In bishopric meeting a month or so ago, while we were discussing topics for sacrament meeting, one that our bishop asked to have addressed again was tithing and fast offerings, the commandments, and the blessings.

We don’t address this topic repeatedly because the ward needs more money or because the stake president is breathing down our necks to help the stake get caught up on bills. Most of what we donate here goes straight to church headquarters and doesn’t affect the budget that the church has given us – which is sufficient for our needs. And while the amount of fast offerings that are donated by ward members does determine how much fast offering assistance can be given without needing approval from the stake, this isn’t so much a question of trying to balance budgets as it is a spiritual matter.

We address this topic out of concern for the welfare of those who aren’t currently receiving the blessings that the Lord gives to those who have the faith to sacrifice in order to obey his laws.

If you’ve struggled with the law of tithing or with fast offerings, don’t worry. My goal isn’t to get on your back or pester or criticize you, or to pass judgement. My goal is to help you catch the bigger vision and become converted. Because I believe that if you haven’t become converted deeply enough to live these laws, you’ll miss out on blessings that you can hardly imagine. If you could imagine them and believed in them enough, you wouldn’t have any difficulty obeying these laws.

A few days ago, I was reading the place in the Book of Mormon where Jesus visited the Nephites after his resurrection. Near the end of his visit to them, he gives them some of the words of Malachi, which were spoken after Lehi’s family left Jerusalem, and it struck me a little more than it has in the past. In the early verses of III Nephi chapter 24, we read:

But who may abide the day of his coming, and who shall stand when he appeareth? For he is like a refiner’s fire, and like fuller’s soap.

And he shall sit as a refiner and purifier of silver; and he shall purify the sons of Levi, and purge them as gold and silver, that they may offer unto the Lord an offering in righteousness.

And then a few verses later:

For I am the Lord, I change not; therefore ye sons of Jacob are not consumed.

So the chapter starts off talking about purifying people before the Lord comes so that they’ll be able to abide his coming. This reminds me of some verses from Doctrine and Covenants section 88, which say:

And they who are not sanctified through the law which I have given unto you, even the law of Christ, must inherit another kingdom, even that of a terrestrial kingdom, or that of a telestial kingdom.

For he who is not able to abide the law of a celestial kingdom cannot abide a celestial glory.

The laws that we’re willing to obey determine what kingdom we’re able to inherit. If we don’t obey the whole law of the celestial kingdom, or if we’re not at least honestly trying to obey the whole law, we can’t inherit the celestial kingdom, because we won’t be prepared to abide its glory. A few verses further on, it talks about what will happen if we try to pick and choose which parts of the gospel we’re going to live. It says:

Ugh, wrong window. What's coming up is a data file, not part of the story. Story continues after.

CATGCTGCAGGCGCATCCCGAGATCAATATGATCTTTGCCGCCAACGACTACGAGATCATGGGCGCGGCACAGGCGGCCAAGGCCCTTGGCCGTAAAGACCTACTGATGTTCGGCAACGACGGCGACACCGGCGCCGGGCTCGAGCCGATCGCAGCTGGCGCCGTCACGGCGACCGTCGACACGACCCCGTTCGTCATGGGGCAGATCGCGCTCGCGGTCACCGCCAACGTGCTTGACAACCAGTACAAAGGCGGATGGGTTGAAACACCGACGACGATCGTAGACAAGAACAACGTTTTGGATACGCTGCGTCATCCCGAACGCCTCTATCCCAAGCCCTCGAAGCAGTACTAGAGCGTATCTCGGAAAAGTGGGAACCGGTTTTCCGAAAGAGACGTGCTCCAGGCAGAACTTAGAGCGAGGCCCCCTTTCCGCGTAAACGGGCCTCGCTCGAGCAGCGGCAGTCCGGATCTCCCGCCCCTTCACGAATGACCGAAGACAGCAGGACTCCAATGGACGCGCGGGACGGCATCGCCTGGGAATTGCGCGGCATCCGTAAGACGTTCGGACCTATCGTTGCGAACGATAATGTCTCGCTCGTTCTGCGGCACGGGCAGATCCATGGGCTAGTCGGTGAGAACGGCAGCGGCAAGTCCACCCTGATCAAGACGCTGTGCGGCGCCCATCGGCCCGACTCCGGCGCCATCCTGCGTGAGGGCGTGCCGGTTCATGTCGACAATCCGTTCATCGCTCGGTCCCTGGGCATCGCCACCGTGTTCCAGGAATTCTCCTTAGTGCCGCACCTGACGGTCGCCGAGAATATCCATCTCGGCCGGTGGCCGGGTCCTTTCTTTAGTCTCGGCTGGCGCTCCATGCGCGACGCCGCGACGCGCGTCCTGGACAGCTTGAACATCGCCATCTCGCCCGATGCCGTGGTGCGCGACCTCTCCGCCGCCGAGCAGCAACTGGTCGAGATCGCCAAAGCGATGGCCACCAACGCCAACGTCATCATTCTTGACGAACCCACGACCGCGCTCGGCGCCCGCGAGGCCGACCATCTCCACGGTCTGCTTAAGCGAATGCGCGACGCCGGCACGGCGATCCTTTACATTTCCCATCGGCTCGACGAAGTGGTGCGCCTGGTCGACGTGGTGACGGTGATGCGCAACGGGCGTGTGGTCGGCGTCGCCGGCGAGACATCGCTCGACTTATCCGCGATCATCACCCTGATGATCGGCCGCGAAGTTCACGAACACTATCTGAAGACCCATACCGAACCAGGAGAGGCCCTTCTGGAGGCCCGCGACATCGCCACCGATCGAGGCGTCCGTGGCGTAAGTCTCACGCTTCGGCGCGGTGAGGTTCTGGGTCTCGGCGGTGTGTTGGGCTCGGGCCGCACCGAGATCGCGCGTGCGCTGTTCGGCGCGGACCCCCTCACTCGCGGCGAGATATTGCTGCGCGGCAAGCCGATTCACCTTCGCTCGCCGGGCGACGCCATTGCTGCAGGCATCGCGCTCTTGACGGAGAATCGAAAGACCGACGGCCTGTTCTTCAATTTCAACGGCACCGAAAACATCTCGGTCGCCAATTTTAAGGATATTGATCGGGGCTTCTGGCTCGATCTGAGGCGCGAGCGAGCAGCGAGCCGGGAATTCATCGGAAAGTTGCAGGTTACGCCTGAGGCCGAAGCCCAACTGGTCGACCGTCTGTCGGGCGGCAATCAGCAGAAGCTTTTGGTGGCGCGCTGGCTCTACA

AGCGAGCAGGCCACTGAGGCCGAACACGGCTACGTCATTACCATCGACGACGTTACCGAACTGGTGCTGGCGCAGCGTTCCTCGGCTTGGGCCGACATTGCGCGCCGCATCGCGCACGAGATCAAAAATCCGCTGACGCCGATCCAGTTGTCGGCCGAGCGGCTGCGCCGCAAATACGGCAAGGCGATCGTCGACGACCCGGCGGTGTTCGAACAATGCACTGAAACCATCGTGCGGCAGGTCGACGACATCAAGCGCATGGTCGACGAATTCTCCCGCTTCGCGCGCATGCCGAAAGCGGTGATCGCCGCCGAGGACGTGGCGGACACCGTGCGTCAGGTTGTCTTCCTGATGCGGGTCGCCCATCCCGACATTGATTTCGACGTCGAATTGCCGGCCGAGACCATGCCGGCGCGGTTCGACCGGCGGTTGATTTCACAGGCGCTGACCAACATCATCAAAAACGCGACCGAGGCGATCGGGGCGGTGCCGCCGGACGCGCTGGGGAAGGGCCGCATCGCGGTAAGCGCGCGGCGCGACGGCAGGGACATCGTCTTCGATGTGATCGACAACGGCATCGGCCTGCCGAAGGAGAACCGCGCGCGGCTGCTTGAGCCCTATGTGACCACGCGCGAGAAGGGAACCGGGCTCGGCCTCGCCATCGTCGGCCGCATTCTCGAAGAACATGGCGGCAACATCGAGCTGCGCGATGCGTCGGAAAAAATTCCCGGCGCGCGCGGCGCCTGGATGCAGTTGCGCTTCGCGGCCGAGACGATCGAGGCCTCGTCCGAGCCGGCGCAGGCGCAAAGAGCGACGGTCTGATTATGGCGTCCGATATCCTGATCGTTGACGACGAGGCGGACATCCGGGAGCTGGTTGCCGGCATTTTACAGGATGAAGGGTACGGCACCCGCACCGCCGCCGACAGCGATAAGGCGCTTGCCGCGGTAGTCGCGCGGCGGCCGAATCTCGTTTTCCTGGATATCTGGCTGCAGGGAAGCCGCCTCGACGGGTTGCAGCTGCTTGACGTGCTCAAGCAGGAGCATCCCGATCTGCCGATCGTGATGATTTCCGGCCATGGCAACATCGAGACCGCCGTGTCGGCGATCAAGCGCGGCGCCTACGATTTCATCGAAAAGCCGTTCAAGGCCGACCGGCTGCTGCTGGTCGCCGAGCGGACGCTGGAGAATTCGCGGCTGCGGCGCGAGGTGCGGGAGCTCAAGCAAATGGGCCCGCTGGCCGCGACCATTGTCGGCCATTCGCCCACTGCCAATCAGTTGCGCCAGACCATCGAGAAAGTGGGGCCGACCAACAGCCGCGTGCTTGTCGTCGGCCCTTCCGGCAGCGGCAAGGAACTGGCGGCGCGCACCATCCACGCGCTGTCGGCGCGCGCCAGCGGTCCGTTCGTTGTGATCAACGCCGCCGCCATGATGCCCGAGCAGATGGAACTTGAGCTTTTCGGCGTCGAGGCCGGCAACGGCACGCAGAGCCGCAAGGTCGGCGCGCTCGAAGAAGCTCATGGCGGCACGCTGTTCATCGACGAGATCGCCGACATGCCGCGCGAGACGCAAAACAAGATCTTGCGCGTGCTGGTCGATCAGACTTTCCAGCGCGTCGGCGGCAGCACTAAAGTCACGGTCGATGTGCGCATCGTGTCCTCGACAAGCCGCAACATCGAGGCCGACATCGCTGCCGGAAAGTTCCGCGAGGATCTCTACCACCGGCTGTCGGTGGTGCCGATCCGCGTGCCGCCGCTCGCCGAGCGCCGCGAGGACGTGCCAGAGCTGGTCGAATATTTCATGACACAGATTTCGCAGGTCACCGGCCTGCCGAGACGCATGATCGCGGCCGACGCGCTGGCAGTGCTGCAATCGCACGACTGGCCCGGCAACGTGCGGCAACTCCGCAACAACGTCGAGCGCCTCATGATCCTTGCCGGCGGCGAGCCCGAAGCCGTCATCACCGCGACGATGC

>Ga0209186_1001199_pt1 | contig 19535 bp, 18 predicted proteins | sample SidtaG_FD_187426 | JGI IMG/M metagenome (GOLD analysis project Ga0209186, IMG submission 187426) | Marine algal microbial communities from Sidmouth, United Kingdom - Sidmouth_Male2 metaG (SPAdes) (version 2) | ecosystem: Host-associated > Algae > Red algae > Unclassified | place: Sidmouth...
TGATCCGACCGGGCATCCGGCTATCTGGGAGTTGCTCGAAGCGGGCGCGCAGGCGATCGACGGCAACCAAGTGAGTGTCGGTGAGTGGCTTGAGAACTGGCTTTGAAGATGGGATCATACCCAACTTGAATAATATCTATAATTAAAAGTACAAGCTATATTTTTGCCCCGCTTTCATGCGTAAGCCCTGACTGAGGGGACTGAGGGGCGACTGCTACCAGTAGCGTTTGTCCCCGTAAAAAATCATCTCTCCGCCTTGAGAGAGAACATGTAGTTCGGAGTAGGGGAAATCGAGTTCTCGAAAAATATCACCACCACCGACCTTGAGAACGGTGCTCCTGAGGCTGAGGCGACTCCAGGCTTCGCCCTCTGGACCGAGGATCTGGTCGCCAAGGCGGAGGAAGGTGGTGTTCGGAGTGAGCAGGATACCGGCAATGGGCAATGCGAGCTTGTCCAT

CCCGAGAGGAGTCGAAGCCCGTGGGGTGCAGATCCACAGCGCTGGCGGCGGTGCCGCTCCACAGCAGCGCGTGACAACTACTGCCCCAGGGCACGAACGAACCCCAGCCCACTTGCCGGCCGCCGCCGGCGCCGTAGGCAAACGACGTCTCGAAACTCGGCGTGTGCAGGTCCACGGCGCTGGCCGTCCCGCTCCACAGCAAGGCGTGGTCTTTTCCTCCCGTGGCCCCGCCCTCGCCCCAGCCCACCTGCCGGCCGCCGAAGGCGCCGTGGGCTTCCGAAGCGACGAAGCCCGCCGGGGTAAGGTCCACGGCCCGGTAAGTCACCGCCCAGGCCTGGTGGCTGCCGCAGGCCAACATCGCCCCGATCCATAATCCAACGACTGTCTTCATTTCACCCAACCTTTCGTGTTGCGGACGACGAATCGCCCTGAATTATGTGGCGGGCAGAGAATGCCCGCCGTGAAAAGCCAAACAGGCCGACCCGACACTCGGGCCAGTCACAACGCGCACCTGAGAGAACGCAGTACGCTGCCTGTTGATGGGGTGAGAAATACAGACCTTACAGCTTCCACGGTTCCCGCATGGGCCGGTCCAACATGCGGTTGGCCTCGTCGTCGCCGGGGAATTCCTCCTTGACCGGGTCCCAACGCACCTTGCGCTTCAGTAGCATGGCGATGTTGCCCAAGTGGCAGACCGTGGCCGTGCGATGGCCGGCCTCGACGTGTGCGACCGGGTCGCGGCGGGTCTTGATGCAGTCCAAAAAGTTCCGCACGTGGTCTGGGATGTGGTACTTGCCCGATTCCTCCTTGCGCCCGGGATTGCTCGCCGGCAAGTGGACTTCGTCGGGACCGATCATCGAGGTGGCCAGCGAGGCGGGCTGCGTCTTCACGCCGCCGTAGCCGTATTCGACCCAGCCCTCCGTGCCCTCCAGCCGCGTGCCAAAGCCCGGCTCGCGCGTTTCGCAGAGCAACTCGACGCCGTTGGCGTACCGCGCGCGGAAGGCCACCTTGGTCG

And again, verily I say unto you, that which is governed by law is also preserved by law and perfected and sanctified by the same.

That which breaketh a law, and abideth not by law, but seeketh to become a law unto itself,” or to pick and choose whatever pieces of the law may suit our preferences, “and willeth to abide in sin, and altogether abideth in sin, cannot be sanctified by law, neither by mercy, justice, nor judgment. Therefore, they must remain filthy still.

And we know from the Book of Mormon that no unclean thing can inherit the kingdom of God.

So Malachi started off speaking about becoming purified so that we’d be able to abide the presence of the Savior when he comes again. He then continues on to the part we’re all familiar with, saying:

Return unto me and I will return unto you, saith the Lord of Hosts.

And I want to interject right there that if we feel like the Lord has left us to fend for ourselves, and that we can’t spare the 10% he asks of us because we’re on our own, we need to return to him first before we can expect him to return to us. He does still love us and is still trying to bring us back. But he’s not going to bribe us to come back by saying, “here, I’ll give you the blessings now and solve all your problems so that it’s easy to believe.”

It’s up to us to return to him first. And then he has promised to return to us. And that’s for good reason, because if the way back were too easy, following it wouldn’t teach us anything and wouldn’t make us stronger.

Malachi continues:

But ye say: Wherein shall we return?